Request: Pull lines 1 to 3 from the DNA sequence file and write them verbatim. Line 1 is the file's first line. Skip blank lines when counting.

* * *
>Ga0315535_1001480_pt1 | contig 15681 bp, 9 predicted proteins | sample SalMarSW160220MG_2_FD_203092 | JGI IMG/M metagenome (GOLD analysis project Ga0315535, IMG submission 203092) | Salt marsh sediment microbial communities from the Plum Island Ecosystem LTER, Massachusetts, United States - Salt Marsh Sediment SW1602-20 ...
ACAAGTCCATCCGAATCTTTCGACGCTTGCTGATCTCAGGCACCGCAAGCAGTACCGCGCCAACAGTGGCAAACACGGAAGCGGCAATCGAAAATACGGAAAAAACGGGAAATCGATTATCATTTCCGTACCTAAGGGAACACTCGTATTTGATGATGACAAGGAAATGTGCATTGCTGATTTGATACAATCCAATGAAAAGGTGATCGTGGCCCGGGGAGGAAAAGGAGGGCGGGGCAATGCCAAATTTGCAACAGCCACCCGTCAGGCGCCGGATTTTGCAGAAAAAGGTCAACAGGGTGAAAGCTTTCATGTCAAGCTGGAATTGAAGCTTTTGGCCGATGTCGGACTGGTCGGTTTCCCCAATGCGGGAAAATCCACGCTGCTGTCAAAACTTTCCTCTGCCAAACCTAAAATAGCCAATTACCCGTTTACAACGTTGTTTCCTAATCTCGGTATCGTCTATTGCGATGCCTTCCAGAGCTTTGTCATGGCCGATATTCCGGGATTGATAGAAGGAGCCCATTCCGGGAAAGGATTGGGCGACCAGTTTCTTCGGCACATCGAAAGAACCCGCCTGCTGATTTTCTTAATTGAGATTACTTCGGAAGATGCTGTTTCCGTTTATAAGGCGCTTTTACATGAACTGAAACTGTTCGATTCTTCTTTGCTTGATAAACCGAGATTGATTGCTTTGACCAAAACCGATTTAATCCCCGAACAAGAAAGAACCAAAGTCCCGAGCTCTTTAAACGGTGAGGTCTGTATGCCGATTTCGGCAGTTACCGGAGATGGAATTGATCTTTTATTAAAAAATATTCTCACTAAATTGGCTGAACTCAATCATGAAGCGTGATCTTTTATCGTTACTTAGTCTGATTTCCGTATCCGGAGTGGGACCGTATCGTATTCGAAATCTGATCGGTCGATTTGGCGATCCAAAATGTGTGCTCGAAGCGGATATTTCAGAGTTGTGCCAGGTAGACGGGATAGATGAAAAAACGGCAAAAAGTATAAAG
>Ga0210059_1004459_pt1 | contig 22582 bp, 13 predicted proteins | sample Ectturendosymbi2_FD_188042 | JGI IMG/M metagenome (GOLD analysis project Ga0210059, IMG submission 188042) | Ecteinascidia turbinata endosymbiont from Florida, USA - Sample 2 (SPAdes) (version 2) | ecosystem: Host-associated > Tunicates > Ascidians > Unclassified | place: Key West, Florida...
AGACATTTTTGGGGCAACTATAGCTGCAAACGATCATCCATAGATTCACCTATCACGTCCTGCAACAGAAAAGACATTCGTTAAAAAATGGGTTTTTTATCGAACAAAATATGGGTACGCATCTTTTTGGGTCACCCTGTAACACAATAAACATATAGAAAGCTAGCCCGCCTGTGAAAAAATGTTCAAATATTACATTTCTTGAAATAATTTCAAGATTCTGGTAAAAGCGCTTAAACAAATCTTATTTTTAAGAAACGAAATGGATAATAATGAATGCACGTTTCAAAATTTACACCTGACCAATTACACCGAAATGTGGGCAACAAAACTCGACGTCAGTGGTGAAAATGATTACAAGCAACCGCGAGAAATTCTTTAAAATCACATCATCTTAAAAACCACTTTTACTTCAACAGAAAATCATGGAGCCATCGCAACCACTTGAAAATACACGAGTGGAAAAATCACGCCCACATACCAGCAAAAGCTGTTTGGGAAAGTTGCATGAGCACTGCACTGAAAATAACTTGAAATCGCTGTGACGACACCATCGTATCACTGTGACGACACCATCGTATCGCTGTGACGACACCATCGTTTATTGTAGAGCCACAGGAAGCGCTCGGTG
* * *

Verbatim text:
>Ga0315535_1001480_pt1 | contig 15681 bp, 9 predicted proteins | sample SalMarSW160220MG_2_FD_203092 | JGI IMG/M metagenome (GOLD analysis project Ga0315535, IMG submission 203092) | Salt marsh sediment microbial communities from the Plum Island Ecosystem LTER, Massachusetts, United States - Salt Marsh Sediment SW1602-20 ...
ACAAGTCCATCCGAATCTTTCGACGCTTGCTGATCTCAGGCACCGCAAGCAGTACCGCGCCAACAGTGGCAAACACGGAAGCGGCAATCGAAAATACGGAAAAAACGGGAAATCGATTATCATTTCCGTACCTAAGGGAACACTCGTATTTGATGATGACAAGGAAATGTGCATTGCTGATTTGATACAATCCAATGAAAAGGTGATCGTGGCCCGGGGAGGAAAAGGAGGGCGGGGCAATGCCAAATTTGCAACAGCCACCCGTCAGGCGCCGGATTTTGCAGAAAAAGGTCAACAGGGTGAAAGCTTTCATGTCAAGCTGGAATTGAAGCTTTTGGCCGATGTCGGACTGGTCGGTTTCCCCAATGCGGGAAAATCCACGCTGCTGTCAAAACTTTCCTCTGCCAAACCTAAAATAGCCAATTACCCGTTTACAACGTTGTTTCCTAATCTCGGTATCGTCTATTGCGATGCCTTCCAGAGCTTTGTCATGGCCGATATTCCGGGATTGATAGAAGGAGCCCATTCCGGGAAAGGATTGGGCGACCAGTTTCTTCGGCACATCGAAAGAACCCGCCTGCTGATTTTCTTAATTGAGATTACTTCGGAAGATGCTGTTTCCGTTTATAAGGCGCTTTTACATGAACTGAAACTGTTCGATTCTTCTTTGCTTGATAAACCGAGATTGATTGCTTTGACCAAAACCGATTTAATCCCCGAACAAGAAAGAACCAAAGTCCCGAGCTCTTTAAACGGTGAGGTCTGTATGCCGATTTCGGCAGTTACCGGAGATGGAATTGATCTTTTATTAAAAAATATTCTCACTAAATTGGCTGAACTCAATCATGAAGCGTGATCTTTTATCGTTACTTAGTCTGATTTCCGTATCCGGAGTGGGACCGTATCGTATTCGAAATCTGATCGGTCGATTTGGCGATCCAAAATGTGTGCTCGAAGCGGATATTTCAGAGTTGTGCCAGGTAGACGGGATAGATGAAAAAACGGCAAAAAGTATAAAG
>Ga0210059_1004459_pt1 | contig 22582 bp, 13 predicted proteins | sample Ectturendosymbi2_FD_188042 | JGI IMG/M metagenome (GOLD analysis project Ga0210059, IMG submission 188042) | Ecteinascidia turbinata endosymbiont from Florida, USA - Sample 2 (SPAdes) (version 2) | ecosystem: Host-associated > Tunicates > Ascidians > Unclassified | place: Key West, Florida...